Lisa Cholodenko, in an ambitious feature film debut, has written a screenplay that doesn't just show her characters and their lives, it also examines them, meticulously, pointing out every flaw, every weakness, every strength, every misstep. Our voyeuristic tendencies are fed generously as we're shown a slice of life that is both fascinating and horrible to watch.
Most fans recognise that the importance of the Xena/Gabrielle relationship lay in the love and loyalty between the two companions, not in their sexual relationship. It was a show that emphasised the friendship and bonds that exist between women. It was better, I think, for people to be allowed to make up their own minds as to the extent of those bonds, despite how much subtext fans (myself included) cherished those rare overtly-romantic moments that did exist.
Shot gloriously, costumed perfectly, filmed through half-opened doors and in mirrors, down from windows and up from the ground, swirling sometimes like a kite through the air until we land harshly on the cold ground, Haynes has produced a masterpiece world for his masterful actresses to play in. This is a sleek, bold, mesmerising look at the nature of love.
Films that embrace the lesbian teenage experience without condescension are rare, and so very necessary. Sure, we've proven that as a society we can ridicule and satirise our teenagers (both gay and straight) and their real and perceived angst, but seldom does a film come along that is sweet without being saccharine and real without being preachy. Fucking Åmål is all this and more.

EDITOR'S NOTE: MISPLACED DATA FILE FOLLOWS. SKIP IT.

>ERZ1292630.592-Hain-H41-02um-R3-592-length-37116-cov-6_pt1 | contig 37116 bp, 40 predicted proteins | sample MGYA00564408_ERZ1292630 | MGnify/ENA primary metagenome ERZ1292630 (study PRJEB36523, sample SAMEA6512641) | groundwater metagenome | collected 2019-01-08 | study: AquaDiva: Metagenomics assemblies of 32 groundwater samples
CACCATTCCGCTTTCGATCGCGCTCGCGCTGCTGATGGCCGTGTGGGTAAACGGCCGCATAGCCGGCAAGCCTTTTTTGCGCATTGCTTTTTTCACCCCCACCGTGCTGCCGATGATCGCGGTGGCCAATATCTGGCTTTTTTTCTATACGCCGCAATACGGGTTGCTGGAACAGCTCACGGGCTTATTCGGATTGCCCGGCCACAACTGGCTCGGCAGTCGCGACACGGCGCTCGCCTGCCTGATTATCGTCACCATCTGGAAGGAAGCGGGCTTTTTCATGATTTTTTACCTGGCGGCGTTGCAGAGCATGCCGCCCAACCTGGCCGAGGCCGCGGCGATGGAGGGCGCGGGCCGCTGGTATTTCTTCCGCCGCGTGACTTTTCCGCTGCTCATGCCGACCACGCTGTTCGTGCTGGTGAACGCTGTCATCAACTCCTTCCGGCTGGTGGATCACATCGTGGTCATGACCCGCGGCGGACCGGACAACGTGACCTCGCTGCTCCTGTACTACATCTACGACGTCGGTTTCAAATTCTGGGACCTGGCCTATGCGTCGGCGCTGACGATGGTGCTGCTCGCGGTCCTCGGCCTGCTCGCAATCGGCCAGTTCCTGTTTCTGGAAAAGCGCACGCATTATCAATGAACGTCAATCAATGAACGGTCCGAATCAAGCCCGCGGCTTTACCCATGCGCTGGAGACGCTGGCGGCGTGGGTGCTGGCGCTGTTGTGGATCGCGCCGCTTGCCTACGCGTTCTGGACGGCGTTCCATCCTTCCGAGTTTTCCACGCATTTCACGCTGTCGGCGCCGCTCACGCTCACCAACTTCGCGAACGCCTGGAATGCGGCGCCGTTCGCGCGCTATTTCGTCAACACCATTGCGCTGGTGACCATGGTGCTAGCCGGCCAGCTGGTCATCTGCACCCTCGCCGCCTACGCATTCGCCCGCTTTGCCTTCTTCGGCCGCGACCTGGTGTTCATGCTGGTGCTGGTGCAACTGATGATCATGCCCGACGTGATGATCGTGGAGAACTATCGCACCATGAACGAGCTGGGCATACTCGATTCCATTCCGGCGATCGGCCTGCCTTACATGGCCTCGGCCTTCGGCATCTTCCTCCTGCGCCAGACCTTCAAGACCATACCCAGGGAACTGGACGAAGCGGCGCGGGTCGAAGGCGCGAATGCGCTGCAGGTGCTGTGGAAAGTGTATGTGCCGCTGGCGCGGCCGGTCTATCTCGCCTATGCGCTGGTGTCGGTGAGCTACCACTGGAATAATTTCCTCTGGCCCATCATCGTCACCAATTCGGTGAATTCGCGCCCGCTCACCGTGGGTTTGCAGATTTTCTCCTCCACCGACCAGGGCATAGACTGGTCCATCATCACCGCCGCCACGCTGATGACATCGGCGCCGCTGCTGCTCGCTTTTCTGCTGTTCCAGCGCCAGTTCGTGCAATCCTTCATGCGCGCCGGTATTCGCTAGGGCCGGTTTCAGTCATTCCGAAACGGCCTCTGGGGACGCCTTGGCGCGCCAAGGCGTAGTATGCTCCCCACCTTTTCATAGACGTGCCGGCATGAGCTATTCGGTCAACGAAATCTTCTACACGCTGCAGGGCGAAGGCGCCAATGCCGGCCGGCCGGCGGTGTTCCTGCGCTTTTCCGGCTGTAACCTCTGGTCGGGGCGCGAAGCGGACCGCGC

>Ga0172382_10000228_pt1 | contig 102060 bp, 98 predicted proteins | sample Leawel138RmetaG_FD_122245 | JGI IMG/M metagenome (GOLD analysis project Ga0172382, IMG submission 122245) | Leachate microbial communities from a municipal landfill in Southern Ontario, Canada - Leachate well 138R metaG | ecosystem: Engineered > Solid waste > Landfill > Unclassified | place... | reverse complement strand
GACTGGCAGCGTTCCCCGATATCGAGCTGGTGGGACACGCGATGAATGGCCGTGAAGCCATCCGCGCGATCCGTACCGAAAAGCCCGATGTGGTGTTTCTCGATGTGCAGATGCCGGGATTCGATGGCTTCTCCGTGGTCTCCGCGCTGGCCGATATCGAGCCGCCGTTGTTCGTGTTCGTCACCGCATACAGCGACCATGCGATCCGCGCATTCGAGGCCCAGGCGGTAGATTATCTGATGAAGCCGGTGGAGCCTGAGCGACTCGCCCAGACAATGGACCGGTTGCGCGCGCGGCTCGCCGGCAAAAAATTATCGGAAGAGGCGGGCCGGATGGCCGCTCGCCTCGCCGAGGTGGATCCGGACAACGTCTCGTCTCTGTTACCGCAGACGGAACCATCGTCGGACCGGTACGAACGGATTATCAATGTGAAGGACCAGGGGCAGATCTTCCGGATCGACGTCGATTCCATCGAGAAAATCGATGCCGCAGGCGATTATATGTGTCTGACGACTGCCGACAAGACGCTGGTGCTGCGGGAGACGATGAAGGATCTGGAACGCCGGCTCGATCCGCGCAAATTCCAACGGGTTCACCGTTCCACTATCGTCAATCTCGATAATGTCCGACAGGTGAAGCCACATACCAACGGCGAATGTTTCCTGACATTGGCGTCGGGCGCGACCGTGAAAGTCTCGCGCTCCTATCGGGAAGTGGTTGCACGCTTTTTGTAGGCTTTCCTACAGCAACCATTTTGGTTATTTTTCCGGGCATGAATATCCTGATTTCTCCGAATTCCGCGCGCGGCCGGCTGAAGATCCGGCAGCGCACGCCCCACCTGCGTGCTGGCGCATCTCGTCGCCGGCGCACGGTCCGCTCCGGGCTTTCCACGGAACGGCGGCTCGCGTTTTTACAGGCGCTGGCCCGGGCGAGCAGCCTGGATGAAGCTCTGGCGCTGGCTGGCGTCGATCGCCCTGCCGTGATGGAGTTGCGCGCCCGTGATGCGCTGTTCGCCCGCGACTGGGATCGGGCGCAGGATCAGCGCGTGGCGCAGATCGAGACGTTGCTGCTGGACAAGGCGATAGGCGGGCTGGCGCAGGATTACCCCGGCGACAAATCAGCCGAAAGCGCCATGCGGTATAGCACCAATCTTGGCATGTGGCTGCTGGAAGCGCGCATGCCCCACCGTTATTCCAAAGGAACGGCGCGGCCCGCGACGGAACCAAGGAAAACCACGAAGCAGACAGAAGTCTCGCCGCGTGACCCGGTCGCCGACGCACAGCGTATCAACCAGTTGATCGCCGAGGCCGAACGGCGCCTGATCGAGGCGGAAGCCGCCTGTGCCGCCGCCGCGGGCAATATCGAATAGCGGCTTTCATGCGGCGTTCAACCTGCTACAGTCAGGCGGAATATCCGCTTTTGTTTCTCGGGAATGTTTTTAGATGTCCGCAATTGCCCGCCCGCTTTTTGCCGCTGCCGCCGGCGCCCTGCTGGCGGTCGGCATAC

There comes a time in the evolution of a film genre when you feel like the tides are turning. It was about time that lesbian films made the shift from the entirely self-aware exploration of sexuality into real storytelling, concentrating on the experiences gay women have, rather than just on the experience of being gay.
The storyline for All Over Me might be above and beyond anything that most teenagers experience but the fundamental emotional responses the main characters have to their situations are so universal that the film still feels relevant years after its release. This is an important, totally underrated lesbian film, which is not bad for a film where the word "lesbian" is not once uttered.
Treading on a little well-trodden, romantic comedy genre ground doesn’t at all diminish the originality and freshness of this film. First-time director Alice Wu has given us a funny, touching exploration of being gay against the background of the Chinese community, with a cast that live and breathe these characters. See it now.